It is true that no matter how dedicated and genuine the efforts of parents may be during this process of raising and educating children, things can still go wrong in young lives. I do think that parents in a success-oriented region like Silicon Valley are well advised to sincerely evaluate their own priorities and value judgments concerning education and “success” in life. These parental priorities will have a direct influence on their student’s attitudes and well-being.

As for “success,” money is no guarantee of happiness, and money is but a marginal indicator of  meaningful success. As a parent with genuine motives, one can only ask of students that they truly try their best at school – with knowledge and wisdom as goals rather than letter grades.

The aforementioned open letter to parents from a Palo Alto student which was published in the Huffington Post on January 27, 2015 stressed the generalized concerns of students:

-“It is our relentless schedules, a large range of social issues, personal horrors I can’t think to relate, and our terribly unforgiving parents. Good God, the things you put us through. It’s AP classes, it’s SAT prep from day 1, it’s punishment for less than a 4.0 GPA, and it fuels the tears that put us to sleep at night while you rest soundly. So many students, if not the majority, are the embodiment of pure stress.”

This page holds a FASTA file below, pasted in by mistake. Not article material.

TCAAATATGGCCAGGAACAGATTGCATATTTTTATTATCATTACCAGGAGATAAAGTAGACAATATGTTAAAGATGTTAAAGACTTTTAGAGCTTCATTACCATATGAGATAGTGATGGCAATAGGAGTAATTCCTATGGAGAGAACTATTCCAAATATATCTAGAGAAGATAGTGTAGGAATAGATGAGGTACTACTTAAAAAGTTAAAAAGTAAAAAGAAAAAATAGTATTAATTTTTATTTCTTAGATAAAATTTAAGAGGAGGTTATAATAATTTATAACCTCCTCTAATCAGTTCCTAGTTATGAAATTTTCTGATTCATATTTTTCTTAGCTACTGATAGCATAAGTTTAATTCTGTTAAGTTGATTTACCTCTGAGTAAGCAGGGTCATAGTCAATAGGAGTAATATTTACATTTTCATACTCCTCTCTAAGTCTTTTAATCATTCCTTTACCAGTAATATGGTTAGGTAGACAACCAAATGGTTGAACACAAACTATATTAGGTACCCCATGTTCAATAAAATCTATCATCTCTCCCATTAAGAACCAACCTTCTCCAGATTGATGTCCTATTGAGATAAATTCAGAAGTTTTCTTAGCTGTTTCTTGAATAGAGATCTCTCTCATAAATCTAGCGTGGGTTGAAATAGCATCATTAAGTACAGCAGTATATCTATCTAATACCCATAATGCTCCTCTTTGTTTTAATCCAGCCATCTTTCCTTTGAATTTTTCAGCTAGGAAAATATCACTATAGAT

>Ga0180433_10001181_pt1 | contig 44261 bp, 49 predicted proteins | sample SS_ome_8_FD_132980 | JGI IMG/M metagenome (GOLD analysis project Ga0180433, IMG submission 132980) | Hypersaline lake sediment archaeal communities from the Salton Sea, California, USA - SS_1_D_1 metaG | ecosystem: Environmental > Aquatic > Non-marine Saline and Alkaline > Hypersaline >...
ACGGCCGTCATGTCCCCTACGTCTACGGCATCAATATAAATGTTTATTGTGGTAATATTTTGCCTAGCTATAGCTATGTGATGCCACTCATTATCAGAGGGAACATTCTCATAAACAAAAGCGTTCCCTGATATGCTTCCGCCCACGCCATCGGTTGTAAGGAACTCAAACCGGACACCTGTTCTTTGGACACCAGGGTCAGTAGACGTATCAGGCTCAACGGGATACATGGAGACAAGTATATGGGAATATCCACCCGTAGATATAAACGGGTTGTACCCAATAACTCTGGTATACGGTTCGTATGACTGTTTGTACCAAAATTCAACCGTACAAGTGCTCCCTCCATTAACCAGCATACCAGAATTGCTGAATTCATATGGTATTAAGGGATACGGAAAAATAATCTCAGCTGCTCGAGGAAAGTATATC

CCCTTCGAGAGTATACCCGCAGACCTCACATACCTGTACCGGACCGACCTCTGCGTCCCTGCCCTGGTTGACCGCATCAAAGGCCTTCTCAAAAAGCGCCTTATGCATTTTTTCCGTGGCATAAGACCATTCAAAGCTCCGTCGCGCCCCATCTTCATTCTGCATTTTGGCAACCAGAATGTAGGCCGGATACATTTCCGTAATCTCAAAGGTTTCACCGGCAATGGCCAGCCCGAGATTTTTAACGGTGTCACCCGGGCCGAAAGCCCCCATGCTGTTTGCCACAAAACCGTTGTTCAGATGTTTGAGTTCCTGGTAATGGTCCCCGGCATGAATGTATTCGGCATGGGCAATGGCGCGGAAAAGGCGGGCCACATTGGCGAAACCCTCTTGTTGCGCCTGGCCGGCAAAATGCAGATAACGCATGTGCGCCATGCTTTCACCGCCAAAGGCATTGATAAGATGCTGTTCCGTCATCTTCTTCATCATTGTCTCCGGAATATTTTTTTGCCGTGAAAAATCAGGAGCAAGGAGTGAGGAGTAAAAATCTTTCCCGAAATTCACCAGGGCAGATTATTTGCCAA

-“We are always in this loop of what-if’s, worrying we will disappoint our unsupportive parents who, quite frankly, deserve no part in our future, “successful” or otherwise.”

-“Suicide continues while our parents value wealth and success over our lives. We cannot wait for change. We need it now.”

These are powerful messages.

It is so important for parents to pay close attention to the emotional needs of their students as well as to their “success” track in school.

I can speak from experience to the fact that there is too much emphasis, especially in Silicon Valley, on the near-perfect grades necessary to gain admittance to prestige colleges and universities. A strong “B average” at Gunn High will not get you into Stanford or even into UC Berkeley, and I say, “So what?” It will gain entrance to many other fine state universities and private colleges, where a good education is awaiting those willing to grasp it. I would much rather see a student commit themselves to serious study in high school because they are genuinely curious about the world in which we live as opposed to striving for a GPA which will gain them entrance into top-tier schools. It is truly what you learn and what you know that will count down the road, and that is not necessarily reflected in a student’s “A” course grade or a degree from a prestige school. There are many fine schools to choose from which offer excellent educations and which rarely demand “perfect” academic records.